This year in order to reinforce our position of active advocate of an equal workplace and make a positive and sustainable perception change in our industry, OMD became the Proud Sponsor of 2016 B&T Women in Media Forum.
In the lead up to our sponsorship we are profiling the fantastic women working at OMD. We checked out the dedicated, driven and innovative women from all over our offices, and asked them to raise their voices and share their experiences.
Today’s Woman in Media is Emma Swiney, Business Development Manager, OMD Sydney.
WHAT DOES GENDER EQUALITY IN THE WORKPLACE MEAN TO YOU?
For me, gender equality in the workplace is all about creating more choices and greater flexibility for women.
My partner and I have had three beautiful children over the last nine years and during this period I have left and returned to the industry three times. Although I have loved every minute of being at home with my children, I would have loved more choices to allow me to continue to grow my career.
Everyone’s situation is unique but here are three key areas that I feel would help create more choice;
1) Closing the gender pay gap:
This will allow families to have increased choice on how to share the responsibilities of raising a family by allowing dads to take time off as well as mums. We also need to ensure women do not fall behind in the pay gap when they leave to have children.
2) New ways of looking at flexibility:
With an average age of 27, we need to find new and flexible ways to ensure women return to our industry after having children. Job sharing would be one way to encourage women to come back to careers suited to their skills and experience and in the process we would retain the knowledge and experience that they bring.
3) Acceptance that shared responsibilities is the norm
I am in a unique position in that I work with my partner, in the same team! OMD have always been flexible with allowing us to make decisions based on our workloads but I know this isn’t always the norm. It is often assumed that women will leave early to pick up a sick child or take time off over school holidays. We need to be more accepting and provide increased flexibility for men so they too can share in these responsibilities.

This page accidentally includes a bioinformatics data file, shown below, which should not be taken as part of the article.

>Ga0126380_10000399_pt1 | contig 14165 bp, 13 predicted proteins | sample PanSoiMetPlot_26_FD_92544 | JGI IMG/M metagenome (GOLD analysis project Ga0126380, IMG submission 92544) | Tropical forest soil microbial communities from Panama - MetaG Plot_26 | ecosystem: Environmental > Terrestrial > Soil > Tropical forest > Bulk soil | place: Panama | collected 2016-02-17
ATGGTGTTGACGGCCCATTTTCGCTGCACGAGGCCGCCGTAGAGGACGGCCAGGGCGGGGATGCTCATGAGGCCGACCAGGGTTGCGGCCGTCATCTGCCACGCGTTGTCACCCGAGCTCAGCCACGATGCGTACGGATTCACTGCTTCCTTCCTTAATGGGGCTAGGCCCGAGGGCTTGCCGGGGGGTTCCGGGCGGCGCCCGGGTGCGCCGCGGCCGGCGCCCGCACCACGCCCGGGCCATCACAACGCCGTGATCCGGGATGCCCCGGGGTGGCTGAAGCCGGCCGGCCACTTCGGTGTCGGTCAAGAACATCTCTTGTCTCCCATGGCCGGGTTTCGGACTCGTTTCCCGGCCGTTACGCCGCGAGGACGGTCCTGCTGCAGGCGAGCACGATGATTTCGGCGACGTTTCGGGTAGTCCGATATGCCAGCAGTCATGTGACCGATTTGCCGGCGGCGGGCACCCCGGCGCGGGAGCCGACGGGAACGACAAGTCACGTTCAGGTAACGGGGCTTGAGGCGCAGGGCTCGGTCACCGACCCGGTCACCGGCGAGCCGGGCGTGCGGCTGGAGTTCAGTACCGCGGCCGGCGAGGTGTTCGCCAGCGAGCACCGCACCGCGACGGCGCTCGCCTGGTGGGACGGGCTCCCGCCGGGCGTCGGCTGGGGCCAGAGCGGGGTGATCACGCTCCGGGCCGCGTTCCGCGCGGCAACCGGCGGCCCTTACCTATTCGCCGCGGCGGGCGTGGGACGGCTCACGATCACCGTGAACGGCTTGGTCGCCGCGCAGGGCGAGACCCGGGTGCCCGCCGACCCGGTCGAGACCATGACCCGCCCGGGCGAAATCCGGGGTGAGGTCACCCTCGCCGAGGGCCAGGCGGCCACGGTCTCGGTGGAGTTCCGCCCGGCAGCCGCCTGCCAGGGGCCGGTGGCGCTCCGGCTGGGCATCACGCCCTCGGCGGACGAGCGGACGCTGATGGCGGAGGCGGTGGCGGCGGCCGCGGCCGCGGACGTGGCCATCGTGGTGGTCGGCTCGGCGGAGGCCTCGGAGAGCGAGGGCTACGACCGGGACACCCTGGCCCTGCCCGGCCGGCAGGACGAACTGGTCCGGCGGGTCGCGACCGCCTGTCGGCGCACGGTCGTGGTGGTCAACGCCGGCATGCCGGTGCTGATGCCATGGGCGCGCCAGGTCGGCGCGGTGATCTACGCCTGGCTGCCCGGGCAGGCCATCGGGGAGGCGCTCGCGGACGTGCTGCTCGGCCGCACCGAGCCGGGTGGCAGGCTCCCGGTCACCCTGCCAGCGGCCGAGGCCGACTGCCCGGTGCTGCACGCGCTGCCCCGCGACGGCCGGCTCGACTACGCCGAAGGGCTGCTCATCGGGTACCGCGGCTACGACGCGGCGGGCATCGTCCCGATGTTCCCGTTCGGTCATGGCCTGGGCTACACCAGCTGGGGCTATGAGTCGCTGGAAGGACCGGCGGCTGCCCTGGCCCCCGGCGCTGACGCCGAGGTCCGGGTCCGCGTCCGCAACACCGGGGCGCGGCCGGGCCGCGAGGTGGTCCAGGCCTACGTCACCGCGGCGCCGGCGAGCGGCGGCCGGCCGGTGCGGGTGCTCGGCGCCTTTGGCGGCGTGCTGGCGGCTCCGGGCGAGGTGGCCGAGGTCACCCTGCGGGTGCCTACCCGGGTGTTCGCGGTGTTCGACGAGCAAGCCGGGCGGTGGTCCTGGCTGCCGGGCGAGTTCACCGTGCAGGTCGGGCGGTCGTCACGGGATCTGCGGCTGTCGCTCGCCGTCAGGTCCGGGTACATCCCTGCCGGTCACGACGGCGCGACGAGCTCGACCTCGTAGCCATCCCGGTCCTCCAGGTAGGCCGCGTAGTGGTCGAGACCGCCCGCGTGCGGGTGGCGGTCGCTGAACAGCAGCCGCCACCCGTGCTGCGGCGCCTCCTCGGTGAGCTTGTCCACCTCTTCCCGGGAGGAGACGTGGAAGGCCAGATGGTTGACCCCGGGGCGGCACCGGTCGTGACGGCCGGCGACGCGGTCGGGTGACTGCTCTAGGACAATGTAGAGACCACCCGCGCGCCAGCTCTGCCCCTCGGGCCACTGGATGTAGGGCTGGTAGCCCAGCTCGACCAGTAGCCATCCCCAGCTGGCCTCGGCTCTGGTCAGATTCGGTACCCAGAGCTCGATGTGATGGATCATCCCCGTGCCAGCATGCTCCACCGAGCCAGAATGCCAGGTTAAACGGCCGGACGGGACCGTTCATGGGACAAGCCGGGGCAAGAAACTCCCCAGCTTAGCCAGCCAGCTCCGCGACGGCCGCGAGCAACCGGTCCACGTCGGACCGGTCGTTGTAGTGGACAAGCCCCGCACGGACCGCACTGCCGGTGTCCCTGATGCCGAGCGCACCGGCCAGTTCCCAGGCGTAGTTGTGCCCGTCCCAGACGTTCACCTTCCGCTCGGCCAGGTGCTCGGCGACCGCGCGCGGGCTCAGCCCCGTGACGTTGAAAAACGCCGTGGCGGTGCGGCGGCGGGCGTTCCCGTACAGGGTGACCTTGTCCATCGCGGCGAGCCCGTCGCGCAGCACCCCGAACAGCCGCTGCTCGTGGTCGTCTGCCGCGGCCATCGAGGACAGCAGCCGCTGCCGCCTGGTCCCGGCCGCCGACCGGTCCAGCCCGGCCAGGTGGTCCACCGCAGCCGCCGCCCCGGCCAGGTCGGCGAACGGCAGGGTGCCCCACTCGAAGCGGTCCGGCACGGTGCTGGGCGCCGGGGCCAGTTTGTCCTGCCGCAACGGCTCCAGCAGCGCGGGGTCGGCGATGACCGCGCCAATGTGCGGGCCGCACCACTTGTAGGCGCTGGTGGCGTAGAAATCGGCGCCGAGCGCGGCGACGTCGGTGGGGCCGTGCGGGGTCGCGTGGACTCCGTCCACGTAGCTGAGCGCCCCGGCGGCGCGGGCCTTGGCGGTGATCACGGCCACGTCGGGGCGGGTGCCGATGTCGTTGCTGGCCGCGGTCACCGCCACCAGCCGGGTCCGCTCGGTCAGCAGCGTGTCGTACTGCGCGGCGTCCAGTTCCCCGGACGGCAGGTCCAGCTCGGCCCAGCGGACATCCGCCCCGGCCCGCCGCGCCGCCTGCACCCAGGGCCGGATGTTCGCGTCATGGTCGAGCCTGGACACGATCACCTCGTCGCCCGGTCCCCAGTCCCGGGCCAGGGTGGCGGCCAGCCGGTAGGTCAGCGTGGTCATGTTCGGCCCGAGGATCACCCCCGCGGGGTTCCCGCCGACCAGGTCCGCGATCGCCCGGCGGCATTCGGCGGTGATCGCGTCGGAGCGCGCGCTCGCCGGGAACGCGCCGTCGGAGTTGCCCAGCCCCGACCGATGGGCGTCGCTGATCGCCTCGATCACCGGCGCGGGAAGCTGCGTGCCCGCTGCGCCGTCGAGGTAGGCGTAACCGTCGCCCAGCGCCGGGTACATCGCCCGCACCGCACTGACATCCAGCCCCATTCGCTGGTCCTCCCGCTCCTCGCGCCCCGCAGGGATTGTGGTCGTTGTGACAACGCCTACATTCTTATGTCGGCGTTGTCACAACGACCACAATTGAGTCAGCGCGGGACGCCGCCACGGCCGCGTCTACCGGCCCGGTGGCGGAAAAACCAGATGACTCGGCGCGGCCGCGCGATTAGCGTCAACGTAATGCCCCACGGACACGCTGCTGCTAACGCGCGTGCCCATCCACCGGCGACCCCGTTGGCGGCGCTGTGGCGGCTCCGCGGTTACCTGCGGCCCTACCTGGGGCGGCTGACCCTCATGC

I believe that we are heading in the right direction. If I were to start my family today I would have more support available now than I had nine years ago. The more we discuss issues and implement change the more progress we will make. For my children, I hope that having this debate now will make gender inequality in the workplace an issue of the past for them.
COULD YOU NAME YOUR ROLE MODEL AND EXPLAIN THE REASONS?
I’d like to give a shout out to all the strong women in my life that have helped shape who I am today. To my determined mum who taught all her children that anything is possible and to never give up on what you want. To my sisters who are all unique, strong, clever women and are always there to remind me that when you put your mind to something you can achieve great things.
And importantly, all the men out there that get it! The ones that are adapting to the changing circumstances with us. From my Dad, who through raising a family of his own (9 children to be precise!) has adapted and changed many of the views he grew up with. To my partner who understands that his role at home is just as important as it is at work. He leads by example and is a positive role model for our two boys and girl. Together we juggle the joys and challenges of raising a family and the balancing act of being working parents.